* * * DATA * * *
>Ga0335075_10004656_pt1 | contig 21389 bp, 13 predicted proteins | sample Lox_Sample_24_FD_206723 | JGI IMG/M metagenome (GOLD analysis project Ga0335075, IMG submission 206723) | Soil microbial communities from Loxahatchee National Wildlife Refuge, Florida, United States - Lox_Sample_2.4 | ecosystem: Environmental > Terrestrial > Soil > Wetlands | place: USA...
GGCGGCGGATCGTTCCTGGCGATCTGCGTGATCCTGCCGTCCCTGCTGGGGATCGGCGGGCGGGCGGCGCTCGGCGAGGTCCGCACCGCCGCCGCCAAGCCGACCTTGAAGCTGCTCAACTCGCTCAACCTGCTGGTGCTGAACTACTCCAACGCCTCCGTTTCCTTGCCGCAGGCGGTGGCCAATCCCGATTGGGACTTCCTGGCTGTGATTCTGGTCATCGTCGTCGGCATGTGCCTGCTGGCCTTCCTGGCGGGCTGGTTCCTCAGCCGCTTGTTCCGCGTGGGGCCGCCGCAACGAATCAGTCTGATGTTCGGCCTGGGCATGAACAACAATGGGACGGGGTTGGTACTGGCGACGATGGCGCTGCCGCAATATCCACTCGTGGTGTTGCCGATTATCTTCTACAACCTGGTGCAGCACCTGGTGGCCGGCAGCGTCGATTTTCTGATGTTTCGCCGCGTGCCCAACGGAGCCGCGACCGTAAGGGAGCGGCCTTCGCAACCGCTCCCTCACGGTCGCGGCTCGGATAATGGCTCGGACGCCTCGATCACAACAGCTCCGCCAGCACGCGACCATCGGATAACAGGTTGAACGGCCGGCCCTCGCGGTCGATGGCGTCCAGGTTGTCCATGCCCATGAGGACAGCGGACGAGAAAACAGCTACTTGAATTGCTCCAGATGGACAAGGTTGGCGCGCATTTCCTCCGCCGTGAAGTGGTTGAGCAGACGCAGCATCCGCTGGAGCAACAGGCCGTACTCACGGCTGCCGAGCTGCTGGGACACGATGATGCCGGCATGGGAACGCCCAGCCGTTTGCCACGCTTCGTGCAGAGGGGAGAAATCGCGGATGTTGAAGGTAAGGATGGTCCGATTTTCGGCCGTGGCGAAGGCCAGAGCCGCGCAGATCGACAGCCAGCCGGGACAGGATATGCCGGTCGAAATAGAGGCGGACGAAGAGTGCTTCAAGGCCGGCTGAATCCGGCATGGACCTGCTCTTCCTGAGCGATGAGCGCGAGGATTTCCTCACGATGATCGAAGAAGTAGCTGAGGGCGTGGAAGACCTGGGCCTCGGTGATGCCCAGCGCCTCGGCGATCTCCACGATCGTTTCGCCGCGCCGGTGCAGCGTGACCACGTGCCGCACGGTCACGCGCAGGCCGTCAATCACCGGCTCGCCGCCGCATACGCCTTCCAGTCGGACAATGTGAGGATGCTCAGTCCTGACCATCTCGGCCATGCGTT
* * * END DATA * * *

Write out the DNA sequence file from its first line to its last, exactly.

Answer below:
>Ga0335075_10004656_pt1 | contig 21389 bp, 13 predicted proteins | sample Lox_Sample_24_FD_206723 | JGI IMG/M metagenome (GOLD analysis project Ga0335075, IMG submission 206723) | Soil microbial communities from Loxahatchee National Wildlife Refuge, Florida, United States - Lox_Sample_2.4 | ecosystem: Environmental > Terrestrial > Soil > Wetlands | place: USA...
GGCGGCGGATCGTTCCTGGCGATCTGCGTGATCCTGCCGTCCCTGCTGGGGATCGGCGGGCGGGCGGCGCTCGGCGAGGTCCGCACCGCCGCCGCCAAGCCGACCTTGAAGCTGCTCAACTCGCTCAACCTGCTGGTGCTGAACTACTCCAACGCCTCCGTTTCCTTGCCGCAGGCGGTGGCCAATCCCGATTGGGACTTCCTGGCTGTGATTCTGGTCATCGTCGTCGGCATGTGCCTGCTGGCCTTCCTGGCGGGCTGGTTCCTCAGCCGCTTGTTCCGCGTGGGGCCGCCGCAACGAATCAGTCTGATGTTCGGCCTGGGCATGAACAACAATGGGACGGGGTTGGTACTGGCGACGATGGCGCTGCCGCAATATCCACTCGTGGTGTTGCCGATTATCTTCTACAACCTGGTGCAGCACCTGGTGGCCGGCAGCGTCGATTTTCTGATGTTTCGCCGCGTGCCCAACGGAGCCGCGACCGTAAGGGAGCGGCCTTCGCAACCGCTCCCTCACGGTCGCGGCTCGGATAATGGCTCGGACGCCTCGATCACAACAGCTCCGCCAGCACGCGACCATCGGATAACAGGTTGAACGGCCGGCCCTCGCGGTCGATGGCGTCCAGGTTGTCCATGCCCATGAGGACAGCGGACGAGAAAACAGCTACTTGAATTGCTCCAGATGGACAAGGTTGGCGCGCATTTCCTCCGCCGTGAAGTGGTTGAGCAGACGCAGCATCCGCTGGAGCAACAGGCCGTACTCACGGCTGCCGAGCTGCTGGGACACGATGATGCCGGCATGGGAACGCCCAGCCGTTTGCCACGCTTCGTGCAGAGGGGAGAAATCGCGGATGTTGAAGGTAAGGATGGTCCGATTTTCGGCCGTGGCGAAGGCCAGAGCCGCGCAGATCGACAGCCAGCCGGGACAGGATATGCCGGTCGAAATAGAGGCGGACGAAGAGTGCTTCAAGGCCGGCTGAATCCGGCATGGACCTGCTCTTCCTGAGCGATGAGCGCGAGGATTTCCTCACGATGATCGAAGAAGTAGCTGAGGGCGTGGAAGACCTGGGCCTCGGTGATGCCCAGCGCCTCGGCGATCTCCACGATCGTTTCGCCGCGCCGGTGCAGCGTGACCACGTGCCGCACGGTCACGCGCAGGCCGTCAATCACCGGCTCGCCGCCGCATACGCCTTCCAGTCGGACAATGTGAGGATGCTCAGTCCTGACCATCTCGGCCATGCGTT